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Monday, December 1, 2008


We had a small, relaxing Thanksgiving...even though we waited until Friday evening for our special meal. I was stuck in lab until after 9pm on Wednesday (my professor and I were running a very "cranky" instrument that decided to crap-out on us around 7:30pm and I had to stick around to prepare new samples so he could re-run them after the holiday) and Dave didn't pull into Davis until almost 10pm. We were both so tired that we decided to postpone the festivities (and all that cooking) until later. In fact, we didn't even get to Livermore until Thursday afternoon.

Our meal was planned around all the wild-picked, garden-grown, and homemade food we've collected for the past year specifically for Thanksgiving. Back in October I pre-ordered a heritage variety turkey. It was quite expensive but turned out to be totally worth it--the flavor was wonderful. The fact that it was a "heritage variety" means that it was not one of those standard-issue, commercial, all-white-breast meat, so-top-heavy-they-can't-walk turkeys. You could totally tell, too--I ate one of the drumsticks and was surprised to find tons of tendons in the meat. I was pulling them out as I cut the meat off the bone and asked my dad why there were so many. He laughed and said that most turkeys are so crammed together that they don't have a chance to walk and develop such things as leg tendons (that's sad and gross). Besides which, since commercial white turkeys are bred for maximum breast meat they can't usually walk because they'll just fall over (that's sad, gross, and sickening).

We defrost our turkeys in a pot of cold water, changing it often to prevent ickiness and illness from ensuing. Typically it takes a day of in-the-fridge defrosting per 5 pounds. Water defrosting takes much, much less time. Once it begins to thaw we open up the cavity, pull the paper sack of liver and gizzards, and fill the cavity with water. Once it is pretty well thawed we drain the meat and fill the pot with fresh water and a bunch of salt (I don't measure it but it is probably about a cup per 2.5 gallons of water). The turkey "brines" in this solution until we're ready roast it. (If it is going to be a while, we sanitize the outside of the pot and put it in the fridge.) To cook the turkey we dry it with paper towels, drizzle it with olive oil or melted butter, and then sprinkle it with salt and poultry seasonings (thyme, marjoram, savory, etc.). Then we tress it and pop it into a preheated roaster oven. No need to baste at all since these roaster ovens work by roasting and steaming the food. The meat is always super moist and perfect. These ovens are cheap and cook a bird much faster than a normal oven because of the steam action. (I like them so much that I have two!)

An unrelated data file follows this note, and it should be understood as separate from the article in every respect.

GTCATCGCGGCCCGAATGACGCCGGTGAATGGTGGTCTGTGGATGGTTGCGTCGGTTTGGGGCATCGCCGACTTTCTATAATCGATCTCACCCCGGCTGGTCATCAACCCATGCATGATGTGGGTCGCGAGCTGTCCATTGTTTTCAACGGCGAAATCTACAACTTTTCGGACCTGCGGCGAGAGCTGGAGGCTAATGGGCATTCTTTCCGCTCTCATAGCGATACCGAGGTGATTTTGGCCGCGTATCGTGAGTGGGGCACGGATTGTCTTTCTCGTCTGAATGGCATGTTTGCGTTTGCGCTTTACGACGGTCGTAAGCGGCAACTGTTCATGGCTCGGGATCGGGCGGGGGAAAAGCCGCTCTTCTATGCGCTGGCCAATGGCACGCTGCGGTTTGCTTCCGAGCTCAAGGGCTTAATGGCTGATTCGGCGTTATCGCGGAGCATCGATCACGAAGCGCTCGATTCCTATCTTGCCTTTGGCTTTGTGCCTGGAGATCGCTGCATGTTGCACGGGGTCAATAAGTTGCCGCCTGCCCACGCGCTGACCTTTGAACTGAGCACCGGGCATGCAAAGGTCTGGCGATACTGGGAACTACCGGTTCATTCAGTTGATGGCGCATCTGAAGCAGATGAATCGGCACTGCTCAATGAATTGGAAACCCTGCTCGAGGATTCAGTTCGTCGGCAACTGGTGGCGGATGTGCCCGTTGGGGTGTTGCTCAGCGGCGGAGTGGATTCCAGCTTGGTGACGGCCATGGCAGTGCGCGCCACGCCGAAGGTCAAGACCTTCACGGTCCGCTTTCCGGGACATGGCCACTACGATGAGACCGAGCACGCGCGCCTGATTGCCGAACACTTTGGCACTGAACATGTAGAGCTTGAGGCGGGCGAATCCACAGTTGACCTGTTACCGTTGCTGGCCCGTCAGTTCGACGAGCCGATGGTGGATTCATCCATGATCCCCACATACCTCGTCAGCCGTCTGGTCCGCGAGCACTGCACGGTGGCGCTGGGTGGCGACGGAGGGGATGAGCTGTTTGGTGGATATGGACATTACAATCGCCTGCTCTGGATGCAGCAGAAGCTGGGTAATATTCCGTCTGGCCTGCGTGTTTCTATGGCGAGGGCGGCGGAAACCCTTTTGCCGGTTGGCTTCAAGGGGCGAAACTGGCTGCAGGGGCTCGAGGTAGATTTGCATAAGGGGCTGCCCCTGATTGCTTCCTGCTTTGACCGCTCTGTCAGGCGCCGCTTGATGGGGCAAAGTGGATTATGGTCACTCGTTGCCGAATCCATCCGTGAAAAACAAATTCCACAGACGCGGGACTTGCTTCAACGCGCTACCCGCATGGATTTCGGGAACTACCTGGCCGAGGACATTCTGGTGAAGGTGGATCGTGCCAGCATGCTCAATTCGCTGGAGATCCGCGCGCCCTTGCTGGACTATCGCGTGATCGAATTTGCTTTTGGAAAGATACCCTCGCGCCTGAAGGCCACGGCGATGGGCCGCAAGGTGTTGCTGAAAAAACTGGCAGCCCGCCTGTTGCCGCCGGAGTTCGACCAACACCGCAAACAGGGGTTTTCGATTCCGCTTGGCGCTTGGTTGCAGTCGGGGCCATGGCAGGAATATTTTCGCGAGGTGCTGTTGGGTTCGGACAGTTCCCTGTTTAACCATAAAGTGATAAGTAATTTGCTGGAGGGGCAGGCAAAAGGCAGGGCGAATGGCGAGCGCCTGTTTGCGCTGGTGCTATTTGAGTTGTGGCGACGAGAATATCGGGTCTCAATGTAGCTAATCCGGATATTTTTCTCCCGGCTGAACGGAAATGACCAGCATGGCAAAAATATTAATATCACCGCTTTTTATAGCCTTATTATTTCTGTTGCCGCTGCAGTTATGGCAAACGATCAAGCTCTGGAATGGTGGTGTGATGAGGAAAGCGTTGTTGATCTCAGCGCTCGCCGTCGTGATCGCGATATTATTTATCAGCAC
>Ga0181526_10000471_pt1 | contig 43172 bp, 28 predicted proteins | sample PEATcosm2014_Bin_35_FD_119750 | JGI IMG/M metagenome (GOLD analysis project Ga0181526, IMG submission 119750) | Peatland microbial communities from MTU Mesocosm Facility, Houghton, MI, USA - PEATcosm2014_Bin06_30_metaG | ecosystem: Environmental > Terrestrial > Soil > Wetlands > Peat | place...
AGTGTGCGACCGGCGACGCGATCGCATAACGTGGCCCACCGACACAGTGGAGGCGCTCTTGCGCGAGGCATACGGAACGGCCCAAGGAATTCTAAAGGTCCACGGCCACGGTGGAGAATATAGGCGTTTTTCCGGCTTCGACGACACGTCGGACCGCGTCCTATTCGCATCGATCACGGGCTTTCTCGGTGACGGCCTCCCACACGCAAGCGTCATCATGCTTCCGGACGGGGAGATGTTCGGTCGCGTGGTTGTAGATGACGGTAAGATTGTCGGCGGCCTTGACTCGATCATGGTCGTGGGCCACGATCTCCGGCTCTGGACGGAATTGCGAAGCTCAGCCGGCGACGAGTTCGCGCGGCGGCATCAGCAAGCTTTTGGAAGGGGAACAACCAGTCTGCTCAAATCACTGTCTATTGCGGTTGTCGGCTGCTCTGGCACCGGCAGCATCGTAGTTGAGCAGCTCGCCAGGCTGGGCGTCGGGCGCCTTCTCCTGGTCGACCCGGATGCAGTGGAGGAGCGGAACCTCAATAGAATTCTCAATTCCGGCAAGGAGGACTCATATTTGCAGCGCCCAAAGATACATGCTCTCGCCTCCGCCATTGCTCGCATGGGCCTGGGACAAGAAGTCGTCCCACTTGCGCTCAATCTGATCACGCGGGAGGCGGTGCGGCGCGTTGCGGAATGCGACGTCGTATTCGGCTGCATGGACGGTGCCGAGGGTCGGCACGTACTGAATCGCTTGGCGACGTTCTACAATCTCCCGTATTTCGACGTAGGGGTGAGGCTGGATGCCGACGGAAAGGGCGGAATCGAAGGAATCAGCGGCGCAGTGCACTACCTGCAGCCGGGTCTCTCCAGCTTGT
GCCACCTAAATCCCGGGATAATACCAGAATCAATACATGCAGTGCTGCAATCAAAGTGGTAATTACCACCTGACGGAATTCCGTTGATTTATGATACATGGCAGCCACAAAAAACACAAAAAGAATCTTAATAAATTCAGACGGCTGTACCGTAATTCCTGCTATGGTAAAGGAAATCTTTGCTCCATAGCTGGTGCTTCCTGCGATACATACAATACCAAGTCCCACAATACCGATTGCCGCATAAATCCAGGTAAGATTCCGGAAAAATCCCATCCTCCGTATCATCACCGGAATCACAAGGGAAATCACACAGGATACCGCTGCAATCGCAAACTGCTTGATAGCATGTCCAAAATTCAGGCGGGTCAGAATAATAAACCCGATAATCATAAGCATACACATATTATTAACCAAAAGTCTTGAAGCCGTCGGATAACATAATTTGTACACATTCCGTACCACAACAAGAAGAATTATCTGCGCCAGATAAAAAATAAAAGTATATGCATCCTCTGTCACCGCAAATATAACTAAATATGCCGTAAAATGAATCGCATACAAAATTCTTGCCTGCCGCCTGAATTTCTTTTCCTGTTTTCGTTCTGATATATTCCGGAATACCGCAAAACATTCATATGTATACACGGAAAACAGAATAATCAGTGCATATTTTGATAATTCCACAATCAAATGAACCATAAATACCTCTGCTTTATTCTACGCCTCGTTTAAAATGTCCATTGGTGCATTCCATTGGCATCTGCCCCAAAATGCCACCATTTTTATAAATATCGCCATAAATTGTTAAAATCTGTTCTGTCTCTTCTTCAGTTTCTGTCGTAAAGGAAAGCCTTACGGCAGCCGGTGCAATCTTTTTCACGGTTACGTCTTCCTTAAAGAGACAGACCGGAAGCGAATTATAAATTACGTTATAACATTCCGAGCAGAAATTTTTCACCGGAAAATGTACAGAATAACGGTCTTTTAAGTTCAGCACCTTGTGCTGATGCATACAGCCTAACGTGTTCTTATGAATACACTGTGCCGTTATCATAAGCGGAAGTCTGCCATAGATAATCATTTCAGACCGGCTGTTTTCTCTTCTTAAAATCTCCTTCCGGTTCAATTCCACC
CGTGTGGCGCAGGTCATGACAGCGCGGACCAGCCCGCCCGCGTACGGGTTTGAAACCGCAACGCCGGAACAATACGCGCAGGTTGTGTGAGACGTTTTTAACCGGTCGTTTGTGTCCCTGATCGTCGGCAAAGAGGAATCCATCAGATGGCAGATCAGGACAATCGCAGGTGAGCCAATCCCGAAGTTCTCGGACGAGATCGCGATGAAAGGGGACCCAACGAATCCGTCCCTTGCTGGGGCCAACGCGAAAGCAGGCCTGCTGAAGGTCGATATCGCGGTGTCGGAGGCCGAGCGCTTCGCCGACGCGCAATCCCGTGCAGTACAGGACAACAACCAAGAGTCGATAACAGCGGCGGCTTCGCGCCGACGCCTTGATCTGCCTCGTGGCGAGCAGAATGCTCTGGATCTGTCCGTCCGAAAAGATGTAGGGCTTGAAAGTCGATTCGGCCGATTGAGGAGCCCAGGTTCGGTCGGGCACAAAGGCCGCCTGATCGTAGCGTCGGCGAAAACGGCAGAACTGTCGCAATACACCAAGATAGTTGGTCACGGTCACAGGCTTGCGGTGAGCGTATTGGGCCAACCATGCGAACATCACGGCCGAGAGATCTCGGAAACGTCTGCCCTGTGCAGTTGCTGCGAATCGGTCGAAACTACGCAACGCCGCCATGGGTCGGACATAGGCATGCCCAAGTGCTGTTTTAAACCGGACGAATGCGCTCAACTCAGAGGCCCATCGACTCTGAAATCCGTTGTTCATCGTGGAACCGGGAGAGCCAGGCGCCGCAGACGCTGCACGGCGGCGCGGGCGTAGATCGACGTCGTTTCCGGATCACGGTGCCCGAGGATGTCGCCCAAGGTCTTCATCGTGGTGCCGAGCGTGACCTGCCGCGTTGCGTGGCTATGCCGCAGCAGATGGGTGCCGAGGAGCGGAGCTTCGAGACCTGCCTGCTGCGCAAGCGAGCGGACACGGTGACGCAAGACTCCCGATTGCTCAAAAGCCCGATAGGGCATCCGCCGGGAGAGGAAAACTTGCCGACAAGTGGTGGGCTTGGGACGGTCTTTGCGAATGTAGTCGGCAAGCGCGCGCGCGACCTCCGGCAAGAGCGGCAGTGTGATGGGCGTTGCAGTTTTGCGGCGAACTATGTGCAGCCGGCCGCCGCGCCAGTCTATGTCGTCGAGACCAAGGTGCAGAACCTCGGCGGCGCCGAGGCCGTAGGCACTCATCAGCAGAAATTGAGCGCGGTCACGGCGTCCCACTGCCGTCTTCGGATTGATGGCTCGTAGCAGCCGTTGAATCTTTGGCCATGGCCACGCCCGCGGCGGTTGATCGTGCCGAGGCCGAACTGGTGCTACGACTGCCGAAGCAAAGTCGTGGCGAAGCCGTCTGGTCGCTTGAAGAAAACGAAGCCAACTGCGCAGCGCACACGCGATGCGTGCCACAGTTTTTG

I didn't get a picture of the turkey before Dave carved it so this looks unimpressive--but I promise the roaster oven yields a picture perfect turkey every time.
The roaster pan collected almost 3 cups of drippings (with very little fat) which we promptly turned into gravey with wild mushrooms simmered in white wine. If my waistline would allow it, I'd have eaten only gravey for dinner.

To accompany our delicious protein we had stuffing (or is it called "dresssing" since I didn't actually stuff the bird?) made with my daddy's homemade bread, browned breakfast sausage we made in May, dried wild mushrooms we picked up in Gualala last fall, and parsely from our winter garden. It was super good, but a bit clove-y since we used our "antiseptic sausage."
We simmered a huge pot of greens (kale and other random types) with chopped bits of ham. We were going to use frozen greens from last year's winter garden but decided to use fresh greens I received in my produce box from Farm Fresh To You (I get the local-only Capay box twice a month). I could have eaten that whole pot of greens, they were so good! Another yummy dish that is a must at our house is baked mashed sweet potatoes with raisins and chopped pecans.
No Thanksgiving is complete without cranberry relish (the recipe is on the back of the cranberry bag--so good!) and Dave's requisite can of cranberry jelly.
While we dinned my giant Gualala-picked apple pie baked, which made the house smell incredible. Unfortunately, the pie wasn't my best work. The apples were old and a little mushy. I prefer crisp and tart (but not incredibly sour) apples cut into 1/8ths so the pie has a little tang to it and some texture. This pie was a family affair: my dad peeled and cut the apples for me while Dave rolled the dough (I was busy brining the turkey and disinfecting the sink). My dad cut up like 10 or 12 cups of apples. He was concerned that we had too many apples for a single pie. Ha! I loaded all the apples and cinnamony goodness into the pie with no problem (he underestimated my pie dough strechability. =)
Of all the things in life to be thankful for, I'm most thankful that my mom could be home with us for the holiday (and that she had enough of an appetite to enjoy the meal).

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